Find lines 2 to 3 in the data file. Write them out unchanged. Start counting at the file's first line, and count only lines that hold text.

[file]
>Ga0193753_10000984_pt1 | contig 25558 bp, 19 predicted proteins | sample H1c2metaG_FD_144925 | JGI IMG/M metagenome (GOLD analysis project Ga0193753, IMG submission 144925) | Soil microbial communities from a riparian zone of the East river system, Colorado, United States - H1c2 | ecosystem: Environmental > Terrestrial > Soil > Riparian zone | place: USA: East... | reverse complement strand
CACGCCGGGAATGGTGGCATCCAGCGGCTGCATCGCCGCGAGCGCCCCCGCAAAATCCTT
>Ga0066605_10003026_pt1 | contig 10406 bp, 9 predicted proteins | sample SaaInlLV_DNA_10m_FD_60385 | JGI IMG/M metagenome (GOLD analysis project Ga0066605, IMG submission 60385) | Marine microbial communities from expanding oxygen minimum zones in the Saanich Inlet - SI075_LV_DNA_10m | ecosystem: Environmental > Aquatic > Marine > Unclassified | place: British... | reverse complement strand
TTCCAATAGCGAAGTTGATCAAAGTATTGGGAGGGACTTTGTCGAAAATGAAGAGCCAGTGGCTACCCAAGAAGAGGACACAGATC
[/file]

CACGCCGGGAATGGTGGCATCCAGCGGCTGCATCGCCGCGAGCGCCCCCGCAAAATCCTT
>Ga0066605_10003026_pt1 | contig 10406 bp, 9 predicted proteins | sample SaaInlLV_DNA_10m_FD_60385 | JGI IMG/M metagenome (GOLD analysis project Ga0066605, IMG submission 60385) | Marine microbial communities from expanding oxygen minimum zones in the Saanich Inlet - SI075_LV_DNA_10m | ecosystem: Environmental > Aquatic > Marine > Unclassified | place: British... | reverse complement strand